The construction industry is continually busy, but what happens if your construction business suddenly finds itself dealing with an audit? Some unexpected things might come up during the audit process you need awareness of to stay prepared.

What are some things you might encounter? They range from having to turn over unexpected documents to the possibility of finding issues within your construction company transactions. Here is a short list of things to consider, including the possibility of legal intervention.

What Kind of Documents Might You Have to Give to the Auditor?

As the auditor goes through your books and ledgers, they may need further information to clarify all your expenses. Sometimes further proof is needed to completely clarify you never fudged financial facts.

One thing they may ask for beyond the typical financial books is a job cost folder you have on file. These determine the actual costs of construction projects you planned. Cost estimates help better match up with the figures you spent.

They may also ask for purchase invoices for further clarification. Plus, they may need copies of work contracts, and copies of requisitions if you had inventory withdrawn.

Many of your billings (including those still in progress) may need bringing in as well. Keep all your receipts for those. Also, all labor time-cards may need showing to properly calculate your payroll tax.

Some Issues Possibly Brought Up During the Audit

No construction company like yours wants to hear about an issue found during the audit process. If any do arise, you shouldn’t panic. However, you need to know what those issues might entail so you can be prepared to bring in the above documents to prove your side.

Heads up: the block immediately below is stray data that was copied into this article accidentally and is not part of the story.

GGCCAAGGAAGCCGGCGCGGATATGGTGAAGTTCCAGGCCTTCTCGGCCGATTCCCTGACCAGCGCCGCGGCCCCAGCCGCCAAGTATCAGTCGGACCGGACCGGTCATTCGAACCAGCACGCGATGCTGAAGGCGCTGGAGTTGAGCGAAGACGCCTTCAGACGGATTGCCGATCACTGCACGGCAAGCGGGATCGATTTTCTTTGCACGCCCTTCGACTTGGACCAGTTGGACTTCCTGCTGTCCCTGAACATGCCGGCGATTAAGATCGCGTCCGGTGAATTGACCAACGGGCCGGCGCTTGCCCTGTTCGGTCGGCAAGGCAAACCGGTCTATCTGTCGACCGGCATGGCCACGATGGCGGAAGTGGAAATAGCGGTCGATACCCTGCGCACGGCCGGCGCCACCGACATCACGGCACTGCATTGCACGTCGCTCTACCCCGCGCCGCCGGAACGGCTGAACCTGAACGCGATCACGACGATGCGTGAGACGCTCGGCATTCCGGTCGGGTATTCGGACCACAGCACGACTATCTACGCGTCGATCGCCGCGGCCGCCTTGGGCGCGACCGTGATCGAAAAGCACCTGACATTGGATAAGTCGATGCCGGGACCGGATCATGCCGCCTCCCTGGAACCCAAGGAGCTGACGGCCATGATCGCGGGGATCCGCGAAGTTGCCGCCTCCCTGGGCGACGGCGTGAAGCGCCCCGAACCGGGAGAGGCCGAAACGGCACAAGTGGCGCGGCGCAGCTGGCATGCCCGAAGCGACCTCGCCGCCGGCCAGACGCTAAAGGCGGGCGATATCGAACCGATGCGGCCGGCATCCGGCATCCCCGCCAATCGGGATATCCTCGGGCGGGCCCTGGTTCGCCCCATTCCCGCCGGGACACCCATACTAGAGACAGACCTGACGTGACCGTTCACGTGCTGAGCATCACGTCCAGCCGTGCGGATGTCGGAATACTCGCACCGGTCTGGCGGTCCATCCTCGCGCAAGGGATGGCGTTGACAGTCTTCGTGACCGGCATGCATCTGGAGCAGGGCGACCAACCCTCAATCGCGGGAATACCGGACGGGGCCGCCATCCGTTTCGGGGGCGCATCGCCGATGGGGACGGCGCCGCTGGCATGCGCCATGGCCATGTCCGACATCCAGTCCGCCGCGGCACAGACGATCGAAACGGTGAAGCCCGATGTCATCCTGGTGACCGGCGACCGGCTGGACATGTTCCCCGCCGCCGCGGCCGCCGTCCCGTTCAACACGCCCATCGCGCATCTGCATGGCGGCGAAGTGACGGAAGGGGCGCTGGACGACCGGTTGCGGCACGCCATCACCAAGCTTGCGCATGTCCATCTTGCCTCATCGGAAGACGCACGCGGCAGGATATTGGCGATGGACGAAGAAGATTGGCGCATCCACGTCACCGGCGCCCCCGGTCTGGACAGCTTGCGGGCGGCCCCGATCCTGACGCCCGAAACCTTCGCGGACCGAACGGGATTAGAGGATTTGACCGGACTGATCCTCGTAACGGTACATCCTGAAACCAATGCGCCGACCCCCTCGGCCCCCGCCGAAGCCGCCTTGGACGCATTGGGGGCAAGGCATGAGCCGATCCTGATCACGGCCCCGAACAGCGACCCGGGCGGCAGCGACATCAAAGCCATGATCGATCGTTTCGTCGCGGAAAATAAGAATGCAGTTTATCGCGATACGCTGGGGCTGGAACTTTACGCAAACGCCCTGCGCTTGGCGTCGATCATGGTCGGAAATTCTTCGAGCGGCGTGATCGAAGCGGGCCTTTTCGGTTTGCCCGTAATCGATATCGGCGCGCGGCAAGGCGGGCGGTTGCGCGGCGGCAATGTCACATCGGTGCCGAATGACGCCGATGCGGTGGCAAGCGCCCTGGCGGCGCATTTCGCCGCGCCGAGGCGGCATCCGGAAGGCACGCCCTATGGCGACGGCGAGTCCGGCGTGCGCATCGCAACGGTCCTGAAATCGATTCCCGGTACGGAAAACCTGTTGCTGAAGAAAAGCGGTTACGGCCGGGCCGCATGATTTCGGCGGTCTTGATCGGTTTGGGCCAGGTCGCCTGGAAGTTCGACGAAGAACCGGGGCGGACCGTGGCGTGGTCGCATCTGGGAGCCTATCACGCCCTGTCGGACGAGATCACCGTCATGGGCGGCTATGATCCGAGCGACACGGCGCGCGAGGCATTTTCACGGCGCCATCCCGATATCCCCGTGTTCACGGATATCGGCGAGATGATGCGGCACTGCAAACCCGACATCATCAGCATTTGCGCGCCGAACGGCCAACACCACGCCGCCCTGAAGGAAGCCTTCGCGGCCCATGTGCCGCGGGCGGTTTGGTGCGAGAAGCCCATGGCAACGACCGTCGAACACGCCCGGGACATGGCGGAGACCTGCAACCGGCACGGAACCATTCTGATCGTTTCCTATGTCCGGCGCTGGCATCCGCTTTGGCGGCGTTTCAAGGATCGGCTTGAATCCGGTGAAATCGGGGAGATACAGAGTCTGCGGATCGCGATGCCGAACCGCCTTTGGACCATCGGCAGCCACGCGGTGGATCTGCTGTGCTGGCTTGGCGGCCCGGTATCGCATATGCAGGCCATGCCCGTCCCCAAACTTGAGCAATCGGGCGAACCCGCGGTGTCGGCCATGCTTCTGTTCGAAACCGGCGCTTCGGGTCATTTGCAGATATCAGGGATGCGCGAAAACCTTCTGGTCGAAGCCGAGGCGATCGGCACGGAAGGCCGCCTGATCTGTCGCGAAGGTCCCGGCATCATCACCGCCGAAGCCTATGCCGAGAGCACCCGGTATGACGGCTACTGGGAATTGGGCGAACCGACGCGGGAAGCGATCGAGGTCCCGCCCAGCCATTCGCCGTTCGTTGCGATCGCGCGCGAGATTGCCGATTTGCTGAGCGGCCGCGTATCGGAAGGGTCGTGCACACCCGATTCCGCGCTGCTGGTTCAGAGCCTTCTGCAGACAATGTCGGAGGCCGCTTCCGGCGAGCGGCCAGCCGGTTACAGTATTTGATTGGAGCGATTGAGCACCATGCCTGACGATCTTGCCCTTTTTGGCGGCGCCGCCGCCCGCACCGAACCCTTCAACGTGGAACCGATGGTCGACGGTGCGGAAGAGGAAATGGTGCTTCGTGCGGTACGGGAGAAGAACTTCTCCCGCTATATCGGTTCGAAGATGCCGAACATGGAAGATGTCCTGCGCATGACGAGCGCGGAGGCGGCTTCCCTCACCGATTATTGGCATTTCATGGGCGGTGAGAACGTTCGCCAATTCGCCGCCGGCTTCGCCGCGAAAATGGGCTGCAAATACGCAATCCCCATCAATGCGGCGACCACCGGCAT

A common red flag here is when the auditor requests matching of operations with all your documents. This is why the above-mentioned documents need fast availability. Keeping them in the cloud is a good idea so you can quickly access them and send them to the auditor.

Auditors may also call your company out if they see the contractor involved is responsible for the taxes paid, or if they just report everything. If costs don’t line up correctly with what the contractor says in the materials purchased, an auditor will raise a red flag.

When expense and supply items are not listed in the list of costs, auditors also call this out and ask for further documentation.

You Disagree with the Auditor’s Findings

All auditors do a post-review period where they discuss their findings with you. They should give you the right to either agree or disagree with any (or more) of the red flags mentioned above.

What happens if you disagree with them about their findings? You might have to contest this by filing an appeal with your state if related to state tax. In other cases, perhaps you have to concede on some red flags.

Going through the appeal process can sometimes become a draining process, taking away valuable time from your construction business. Dealing with appeals through the IRS is even more difficult.

Your better bet is to gain help from an experienced legal team who understands the process of tax audits.

Finding Legal Help with Your Construction Business Audits

You could end up with significant financial loss if deciding to take on your construction business audit alone. Dealing with things like interstate and foreign commerce transactions (the notorious Wayfair taxes) can end up costing you much more in taxes than you ever anticipated.

Hiring an experienced tax attorney can help you fight back against these potentially serious state and federal tax audit gouges.

At Coggins Law, you can expect to get the best team available to help you through the tax audit maze. What is most important is to seek our help the minute you receive an audit notice. Your act to appeal has a short time-frame, so it is important to act quickly.

Brian Coggins once worked as an accountant and understands the perils of audits. Now a respected tax attorney with 15 years of experience, he can help you deal with audit appeals to get your construction business back in financial order.

Contact us immediately if in the middle of an audit now. Or call us at 916-270-2895.